## Four Cable Drawing Machine Pulls Our Strings

[David] has created a four cable drawing machine for the Telus Spark Science Centre in Canada. Hackaday has featured [David's] unconventional drawing contraptions before, specifically his center pivot pen plotter. The drawing machine is a new take on a drawbot, and could be considered to be close cousins with [Dan's] SkyCam. The premise is simple: A stepper motor with a reel of string is placed at each corner of a square. The strings for all four motors come together at a center weight. When all four strings are taut, the weight is lifted off the drawing surface. When a bit of slack is added into the strings, gravity pulls the weight down to touch the sand.

It’s at this point that a simple premise becomes a complex implementation. Moving the weight in one direction is a matter of reeling out string on one motor, and reeling in string on the other. But what about the two “un driven” strings? They have to be slack enough to allow movement in the driven direction, but not so slack that the weight can dig in and tumble on the sand, causing a tangle. To handle some of these questions, [David] called on [Kevin] to write some software. [Kevin] created a custom kinematics module for LinuxCNC to control the drawing machine. The drawing machine runs on Gerber Code, similar to a CNC. Simply feed the machine Cartesian coordinates, and [Kevin's] module converts to steps.

## A Nightmare on CNC Street

[James Dressman] emailed us about his two-year journey of getting a large CNC machine running in his home. He doesn’t currently have a webpage, however his story was so incredible that we just had to feature it.   [James] started by doing plenty of research online, and ordering a new CNC. The real fun started when he opened up a wall to fit the 2300 pound monster into his home. [James] found so much insect and water damage that he ended up rebuilding the entire rear half of his home.

Once the CNC was safely set up, the fun still wasn’t over. Not all family members are keen on having an industrial machine tool in the house. In [James'] case it was the smell of way oil that drove his wife nuts. This was all before spindle problems with the tool itself began to rear their ugly head. Illness and family tragedy put everything on hold for several months, however once [James] strength returned, he attacked the problems with renewed vigor. It was a long and winding road, but he now has a fully functional CNC.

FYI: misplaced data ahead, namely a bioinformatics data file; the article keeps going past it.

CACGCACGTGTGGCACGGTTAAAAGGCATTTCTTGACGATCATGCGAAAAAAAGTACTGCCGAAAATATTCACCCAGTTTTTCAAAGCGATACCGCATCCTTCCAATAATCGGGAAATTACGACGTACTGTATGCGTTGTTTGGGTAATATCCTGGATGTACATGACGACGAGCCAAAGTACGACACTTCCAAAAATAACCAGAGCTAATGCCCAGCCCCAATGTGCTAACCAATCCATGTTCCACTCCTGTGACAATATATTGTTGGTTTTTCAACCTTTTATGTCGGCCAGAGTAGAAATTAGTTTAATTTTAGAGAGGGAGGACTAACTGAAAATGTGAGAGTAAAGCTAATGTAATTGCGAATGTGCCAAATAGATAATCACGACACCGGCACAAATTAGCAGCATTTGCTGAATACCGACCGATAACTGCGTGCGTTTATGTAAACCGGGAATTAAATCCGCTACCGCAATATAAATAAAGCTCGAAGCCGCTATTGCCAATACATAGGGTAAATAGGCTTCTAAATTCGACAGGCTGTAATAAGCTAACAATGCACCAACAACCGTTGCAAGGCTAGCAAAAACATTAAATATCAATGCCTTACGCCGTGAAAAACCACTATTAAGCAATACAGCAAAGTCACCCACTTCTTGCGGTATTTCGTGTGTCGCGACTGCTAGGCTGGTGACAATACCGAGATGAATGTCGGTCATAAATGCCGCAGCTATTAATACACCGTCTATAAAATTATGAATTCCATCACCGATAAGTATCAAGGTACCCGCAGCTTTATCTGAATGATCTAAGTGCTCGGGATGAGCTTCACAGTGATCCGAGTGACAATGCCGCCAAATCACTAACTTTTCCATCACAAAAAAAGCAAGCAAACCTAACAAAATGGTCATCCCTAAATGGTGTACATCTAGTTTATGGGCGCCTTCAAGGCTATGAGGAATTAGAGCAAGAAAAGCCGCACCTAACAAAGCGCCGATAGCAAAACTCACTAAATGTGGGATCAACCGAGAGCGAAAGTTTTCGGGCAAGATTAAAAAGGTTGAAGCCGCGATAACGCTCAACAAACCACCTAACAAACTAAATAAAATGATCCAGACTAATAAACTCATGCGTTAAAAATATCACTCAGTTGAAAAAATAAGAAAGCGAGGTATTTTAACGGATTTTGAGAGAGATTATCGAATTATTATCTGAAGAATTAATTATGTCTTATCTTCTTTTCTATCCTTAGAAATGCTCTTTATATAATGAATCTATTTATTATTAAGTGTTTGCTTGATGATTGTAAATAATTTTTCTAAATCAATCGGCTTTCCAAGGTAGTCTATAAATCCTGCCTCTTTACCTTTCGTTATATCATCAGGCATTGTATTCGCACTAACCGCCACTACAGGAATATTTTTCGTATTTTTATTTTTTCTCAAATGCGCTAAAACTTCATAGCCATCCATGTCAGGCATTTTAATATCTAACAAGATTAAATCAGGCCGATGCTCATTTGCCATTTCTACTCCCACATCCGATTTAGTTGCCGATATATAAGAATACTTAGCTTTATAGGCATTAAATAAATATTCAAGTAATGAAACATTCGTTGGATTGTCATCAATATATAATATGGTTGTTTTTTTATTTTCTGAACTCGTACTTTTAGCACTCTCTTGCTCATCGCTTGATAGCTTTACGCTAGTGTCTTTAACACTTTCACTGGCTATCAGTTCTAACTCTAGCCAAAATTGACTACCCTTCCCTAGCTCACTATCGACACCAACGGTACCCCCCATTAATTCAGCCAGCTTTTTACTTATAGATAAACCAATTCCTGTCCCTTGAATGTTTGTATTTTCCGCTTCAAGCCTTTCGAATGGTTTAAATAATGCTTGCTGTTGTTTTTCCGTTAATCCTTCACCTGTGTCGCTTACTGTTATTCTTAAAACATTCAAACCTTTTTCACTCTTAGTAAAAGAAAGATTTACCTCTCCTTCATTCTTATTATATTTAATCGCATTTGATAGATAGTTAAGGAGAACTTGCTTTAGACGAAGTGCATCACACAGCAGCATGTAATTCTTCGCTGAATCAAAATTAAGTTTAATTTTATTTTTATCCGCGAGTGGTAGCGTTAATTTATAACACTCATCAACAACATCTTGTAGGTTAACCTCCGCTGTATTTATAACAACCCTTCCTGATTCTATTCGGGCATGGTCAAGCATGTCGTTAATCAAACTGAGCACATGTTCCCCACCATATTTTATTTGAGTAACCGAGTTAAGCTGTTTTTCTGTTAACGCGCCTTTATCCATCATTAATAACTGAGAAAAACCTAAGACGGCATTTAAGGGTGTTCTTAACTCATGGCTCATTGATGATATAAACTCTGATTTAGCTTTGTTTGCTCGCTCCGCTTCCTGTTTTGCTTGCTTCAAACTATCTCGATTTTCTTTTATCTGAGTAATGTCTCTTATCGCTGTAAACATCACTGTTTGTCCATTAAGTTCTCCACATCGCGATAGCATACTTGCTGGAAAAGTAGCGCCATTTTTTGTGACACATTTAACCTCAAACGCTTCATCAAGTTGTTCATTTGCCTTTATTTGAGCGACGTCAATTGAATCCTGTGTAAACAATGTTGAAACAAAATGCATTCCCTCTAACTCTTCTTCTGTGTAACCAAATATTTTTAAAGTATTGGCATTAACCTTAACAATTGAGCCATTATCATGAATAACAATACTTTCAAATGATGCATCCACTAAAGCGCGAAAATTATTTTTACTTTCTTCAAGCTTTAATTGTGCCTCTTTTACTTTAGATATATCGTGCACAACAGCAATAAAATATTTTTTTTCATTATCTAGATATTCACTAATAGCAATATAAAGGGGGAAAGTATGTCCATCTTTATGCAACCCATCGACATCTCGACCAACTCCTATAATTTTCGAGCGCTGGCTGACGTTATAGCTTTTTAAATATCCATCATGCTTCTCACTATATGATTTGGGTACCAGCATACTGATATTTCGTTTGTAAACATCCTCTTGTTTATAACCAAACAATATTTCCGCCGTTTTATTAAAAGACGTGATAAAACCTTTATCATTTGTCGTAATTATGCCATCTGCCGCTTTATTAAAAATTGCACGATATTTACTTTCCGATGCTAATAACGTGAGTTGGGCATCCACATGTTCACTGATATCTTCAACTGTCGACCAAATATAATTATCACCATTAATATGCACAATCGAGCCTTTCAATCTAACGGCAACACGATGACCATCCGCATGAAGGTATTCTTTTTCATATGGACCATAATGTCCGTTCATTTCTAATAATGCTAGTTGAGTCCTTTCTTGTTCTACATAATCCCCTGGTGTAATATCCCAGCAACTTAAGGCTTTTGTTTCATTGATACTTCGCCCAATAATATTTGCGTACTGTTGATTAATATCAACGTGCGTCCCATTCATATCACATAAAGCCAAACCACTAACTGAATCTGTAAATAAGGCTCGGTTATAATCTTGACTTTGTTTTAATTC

But don’t just take our word for it. Continue after the break to see his photo album and to hear James tell the story in his own words.

## A Very Professional Homemade CNC Router

[Benne] has a small workshop at home so he decided to make a very versatile CNC router for his final project at school. It took him around 6 months to arrive at the result you can see in the image above and what is even more impressive is that he was only 17 years old at the time.

[Benne] used the free cad program Google Sketchup to draw the different parts he needed around the linear rails and ball screws he already had lying around. The CNC’s travel is 730x650x150mm, uses Nema 23 (3Nm) steppers, 15mm thick aluminum plates and 30x60mm aluminum extrusions. In his article, [Benne] gives great advice to those who would like to design their CNC like his, providing very useful links to manufacturers. He estimated the cost of his CNC to be around 1500 euros (about \$2000). We’ll let you browse the many lines of his very detailed build log, which makes us wish to be as talented as him even at our age…

## Home Made CNC Reuses Printer Parts

Do it yourself CNC machines can be never ending projects. Once you get one machine done, you want another. [Mario] found this out when he started work on his second CNC machine, TheMaker2. As its name implies, TheMaker2 is the successor to TheMaker1. It seems that [Mario] was trying to walk the fine line of precision at minimal cost. He wanted a rigid frame, so he chose to go with a moving table, rather than the moving gantry of TheMaker1. The frame is made up of galvanized steel stock, which makes it much stronger than many DIY CNCs out there. [Mario] had a friend weld the steel up for him, we hope he took the proper precautions when welding galvanized material.